Shaquille O'Neal Brings Elementary School Students to Tears When He Shows Up with Thousands of Big Surprises


Former NBA star Shaquille O’Neal is known for his generosity in giving to those in need. On a recent podcast, the Hall of Famer said he was able to donate Christmas gifts to thousands of children who otherwise might have gone without.

O’Neal appeared Dec. 22 on “The GaryVee Audio Experience,” hosted by entrepreneur Gary Vaynerchuk, and talked about why giving back was so important to him.

“My father was a drill sergeant. My mother just was, you know, a hard-working woman,” he said. “They didn’t have a lot, but they taught me the value of giving back. They taught me the value of helping those in need.”

O’Neal said he learned from his past work with Toys R Us that an average of 15 million to 20 million children receive no presents on Christmas.

“I felt that one time. I don’t ever want a kid to feel like that,” he said. “As long as I’m on this earth, I’m always trying to do what I can to make sure the kids get good toys.”

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O’Neal said he acquired 1,000 Nintendo Switches and 1,000 PlayStation 5 consoles to give to children who otherwise would not have received such presents.

In addition, he said, he purchased bikes from Walmart.

When the NBA legend delivered gifts at a small elementary school in McDonough, Georgia, he said, “Kids were crying, kids were happy, and that’s what it’s all about.”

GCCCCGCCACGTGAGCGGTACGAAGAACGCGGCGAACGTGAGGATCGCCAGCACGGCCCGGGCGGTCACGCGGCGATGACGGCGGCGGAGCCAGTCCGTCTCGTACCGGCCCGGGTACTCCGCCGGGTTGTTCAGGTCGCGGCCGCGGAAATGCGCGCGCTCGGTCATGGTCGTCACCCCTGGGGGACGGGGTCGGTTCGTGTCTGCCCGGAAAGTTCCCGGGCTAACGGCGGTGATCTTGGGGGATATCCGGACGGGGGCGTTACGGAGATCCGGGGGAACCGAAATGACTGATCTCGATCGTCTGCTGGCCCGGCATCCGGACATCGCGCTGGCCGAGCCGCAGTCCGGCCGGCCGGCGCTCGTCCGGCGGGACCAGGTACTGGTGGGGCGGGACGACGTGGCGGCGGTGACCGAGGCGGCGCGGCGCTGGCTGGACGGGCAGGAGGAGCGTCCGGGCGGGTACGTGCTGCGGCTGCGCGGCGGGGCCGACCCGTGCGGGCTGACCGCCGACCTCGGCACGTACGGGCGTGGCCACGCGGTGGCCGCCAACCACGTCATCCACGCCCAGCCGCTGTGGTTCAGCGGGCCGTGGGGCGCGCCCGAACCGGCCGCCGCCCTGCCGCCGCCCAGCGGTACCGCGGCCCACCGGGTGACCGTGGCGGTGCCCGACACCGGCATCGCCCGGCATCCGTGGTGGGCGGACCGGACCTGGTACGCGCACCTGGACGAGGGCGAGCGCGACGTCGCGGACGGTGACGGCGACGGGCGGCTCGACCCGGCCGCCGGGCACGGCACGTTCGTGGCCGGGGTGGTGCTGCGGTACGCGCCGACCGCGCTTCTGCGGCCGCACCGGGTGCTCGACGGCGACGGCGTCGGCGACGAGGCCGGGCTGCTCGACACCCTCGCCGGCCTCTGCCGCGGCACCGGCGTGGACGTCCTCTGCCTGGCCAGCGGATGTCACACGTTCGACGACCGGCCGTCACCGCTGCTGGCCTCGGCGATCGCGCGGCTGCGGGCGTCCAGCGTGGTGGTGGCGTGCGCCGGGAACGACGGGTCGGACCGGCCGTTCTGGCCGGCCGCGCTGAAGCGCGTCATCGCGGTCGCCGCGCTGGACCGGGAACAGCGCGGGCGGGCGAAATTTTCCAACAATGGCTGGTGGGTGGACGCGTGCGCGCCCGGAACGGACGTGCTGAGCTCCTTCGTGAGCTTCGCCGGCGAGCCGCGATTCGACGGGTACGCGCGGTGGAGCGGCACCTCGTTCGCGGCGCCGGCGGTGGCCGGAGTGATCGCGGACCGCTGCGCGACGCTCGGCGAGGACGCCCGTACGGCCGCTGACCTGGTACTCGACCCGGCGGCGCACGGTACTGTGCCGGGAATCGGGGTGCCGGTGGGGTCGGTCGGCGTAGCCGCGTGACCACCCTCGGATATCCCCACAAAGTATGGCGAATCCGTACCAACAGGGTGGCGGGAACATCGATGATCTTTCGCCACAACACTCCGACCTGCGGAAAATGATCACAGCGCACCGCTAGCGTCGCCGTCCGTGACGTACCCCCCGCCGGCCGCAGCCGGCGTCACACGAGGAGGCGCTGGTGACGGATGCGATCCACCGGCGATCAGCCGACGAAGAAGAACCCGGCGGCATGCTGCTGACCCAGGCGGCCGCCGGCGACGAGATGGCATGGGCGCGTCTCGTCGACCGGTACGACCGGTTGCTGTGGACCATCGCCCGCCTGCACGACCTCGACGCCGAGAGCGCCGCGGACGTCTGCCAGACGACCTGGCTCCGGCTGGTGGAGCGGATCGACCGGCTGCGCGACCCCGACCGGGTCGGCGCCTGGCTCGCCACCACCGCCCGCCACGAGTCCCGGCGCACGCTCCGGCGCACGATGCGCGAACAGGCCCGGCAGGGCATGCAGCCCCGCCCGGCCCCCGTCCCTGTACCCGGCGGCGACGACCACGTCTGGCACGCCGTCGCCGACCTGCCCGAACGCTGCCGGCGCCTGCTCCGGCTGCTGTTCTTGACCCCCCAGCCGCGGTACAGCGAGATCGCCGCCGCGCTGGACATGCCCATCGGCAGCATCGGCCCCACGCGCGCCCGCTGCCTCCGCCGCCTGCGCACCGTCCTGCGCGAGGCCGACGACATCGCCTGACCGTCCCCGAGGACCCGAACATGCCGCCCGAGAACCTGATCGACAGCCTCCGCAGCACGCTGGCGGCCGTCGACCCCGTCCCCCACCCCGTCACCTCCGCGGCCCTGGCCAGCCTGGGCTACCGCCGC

WARNING: The following podcast contains vulgar language that some viewers may find offensive.

During his appearance on the podcast, O’Neal also discussed a new project to raise more money for his Shaq Foundation.

According to Afrotech, O’Neal partnered with NFT brand Notables to create 10,000 non-fungible tokens showing himself in various costumes. All proceeds from the NFTs will go to his nonprofit organization.

The collection raised $1 million in just 24 hours after its launch on Dec. 21, Afrotech reported. As of Christmas Eve, it had already raised $2 million for charity.

O’Neal has long used his career earnings to give back to children, especially around Christmas. According to the Shaq Foundation website, he has hosted his “Shaq-A-Claus” events for more than two decades.

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The annual event started in 1997 and “has provided tens of thousands of toys, clothing, meals and more underprivileged youth across the country,” the website said.

O’Neal has also spoken about the importance of being a good steward of his money, as well as instilling the value of money in his children.

“My kids are older now,” he said last year. “And they’re kinda upset with me — not really upset, but they don’t understand. Because I tell them all the time, ‘We ain’t rich. I’m rich.'”

O’Neal said this was not meant to be harsh, but rather to teach his children to earn their own money so they can be set up for future success.

At the same time, he made it clear that he would not be providing them with handouts.

“You gotta have a bachelor’s or master’s [degree], and then if you want me to invest in one of your companies, you’re going to have to present it, boom boom boom, bring it to me,” he said. “I’ll let you know. I’m not giving you nothing.”

There is certainly a time for charity, but O’Neal also understands that when his own children get older, they need to know the value of working for their earnings.

With this understanding, the basketball icon has been able to lead a successful career both on the court and in the business sphere.

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Grant is a graduate of Virginia Tech with a bachelor’s degree in journalism. He has five years of writing experience with various outlets and enjoys covering politics and sports.
Grant is a graduate of Virginia Tech with a bachelor's degree in journalism. He has five years of writing experience with various outlets and enjoys covering politics and sports.